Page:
Mucilago Tragacanthae (U. S. P.)—Mucilage of Tragacanth.

Botanical name: 

Related entry: Tragacantha (U. S. P.)—Tragacanth

Preparation.—"Tragacanth, six grammes (6 Gm.) [93 grs.]; glycerin, eighteen grammes (18 Gm.) [278 grs.]; water, a sufficient quantity to make one hundred grammes (100 Gm.) [3 ozs. av., 231 grs.]. Mix the glycerin with seventy-five cubic centimeters (75 Cc.) [2 fl℥, 257♏] of water in a tared vessel, heat the mixture to boiling, add the tragacanth, and let it macerate during 24 hours, stirring occasionally. Then add enough water to make the mixture weigh one hundred grammes (100 Gm.) [3 ozs. av., 231 grs.], beat it so as to make it of uniform consistence, and strain it forcibly through muslin"—(U. S. P.). Tragacanth is but partly soluble in water. The mucilage is viscid and thick.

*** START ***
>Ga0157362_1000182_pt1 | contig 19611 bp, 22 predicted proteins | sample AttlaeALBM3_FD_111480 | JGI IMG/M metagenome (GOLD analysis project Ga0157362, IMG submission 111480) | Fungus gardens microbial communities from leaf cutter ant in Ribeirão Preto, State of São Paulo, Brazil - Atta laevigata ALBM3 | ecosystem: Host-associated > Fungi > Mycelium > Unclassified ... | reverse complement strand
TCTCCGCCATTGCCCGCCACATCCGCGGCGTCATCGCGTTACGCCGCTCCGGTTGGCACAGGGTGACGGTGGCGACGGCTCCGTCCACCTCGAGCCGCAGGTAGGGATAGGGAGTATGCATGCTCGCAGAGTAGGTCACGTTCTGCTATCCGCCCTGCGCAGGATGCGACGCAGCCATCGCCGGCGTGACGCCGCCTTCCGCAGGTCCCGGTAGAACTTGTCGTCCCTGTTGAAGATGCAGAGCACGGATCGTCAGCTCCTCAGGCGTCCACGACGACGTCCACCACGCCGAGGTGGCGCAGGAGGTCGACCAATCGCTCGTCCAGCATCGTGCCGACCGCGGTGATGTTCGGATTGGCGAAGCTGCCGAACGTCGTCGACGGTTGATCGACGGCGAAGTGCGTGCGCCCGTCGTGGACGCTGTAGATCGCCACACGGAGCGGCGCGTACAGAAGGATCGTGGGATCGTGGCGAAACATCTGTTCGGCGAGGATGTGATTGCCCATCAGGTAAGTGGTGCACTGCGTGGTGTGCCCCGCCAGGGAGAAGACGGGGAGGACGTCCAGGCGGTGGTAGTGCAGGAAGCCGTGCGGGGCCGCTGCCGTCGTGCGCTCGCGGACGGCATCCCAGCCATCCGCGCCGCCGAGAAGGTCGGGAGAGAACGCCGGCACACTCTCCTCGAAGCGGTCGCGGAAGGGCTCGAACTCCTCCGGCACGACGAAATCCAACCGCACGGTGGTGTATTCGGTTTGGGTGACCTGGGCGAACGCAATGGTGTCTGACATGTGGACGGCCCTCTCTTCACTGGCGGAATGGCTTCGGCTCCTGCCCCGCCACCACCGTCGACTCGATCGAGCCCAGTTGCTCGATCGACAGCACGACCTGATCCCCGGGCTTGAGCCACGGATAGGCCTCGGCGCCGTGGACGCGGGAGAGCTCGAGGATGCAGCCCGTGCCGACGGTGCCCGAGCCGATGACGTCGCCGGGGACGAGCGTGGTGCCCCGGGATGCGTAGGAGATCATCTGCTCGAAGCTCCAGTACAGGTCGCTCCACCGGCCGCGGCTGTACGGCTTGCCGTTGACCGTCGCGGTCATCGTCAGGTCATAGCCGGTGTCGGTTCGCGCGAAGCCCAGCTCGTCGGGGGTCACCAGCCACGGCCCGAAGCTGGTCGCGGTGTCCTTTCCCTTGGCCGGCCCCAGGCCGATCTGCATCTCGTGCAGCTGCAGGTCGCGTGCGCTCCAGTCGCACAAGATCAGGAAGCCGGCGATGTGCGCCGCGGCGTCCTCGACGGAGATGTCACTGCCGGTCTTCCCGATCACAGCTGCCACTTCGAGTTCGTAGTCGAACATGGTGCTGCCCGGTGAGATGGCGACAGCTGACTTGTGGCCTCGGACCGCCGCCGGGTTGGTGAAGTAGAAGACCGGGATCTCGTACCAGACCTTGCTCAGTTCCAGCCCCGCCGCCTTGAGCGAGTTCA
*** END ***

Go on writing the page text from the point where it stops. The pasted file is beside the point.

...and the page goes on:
Action and Medical Uses.—This has been applied locally to burns, scalds, ulcers, etc., for its protective purposes. It is employed as an excipient where a slowly dissolving preparation is desired, as in troches, and in laxatives and nonirritating mixtures. It is also used as a pill excipient.

King's American Dispensatory, 1898, was written by Harvey Wickes Felter, M.D., and John Uri Lloyd, Phr. M., Ph. D.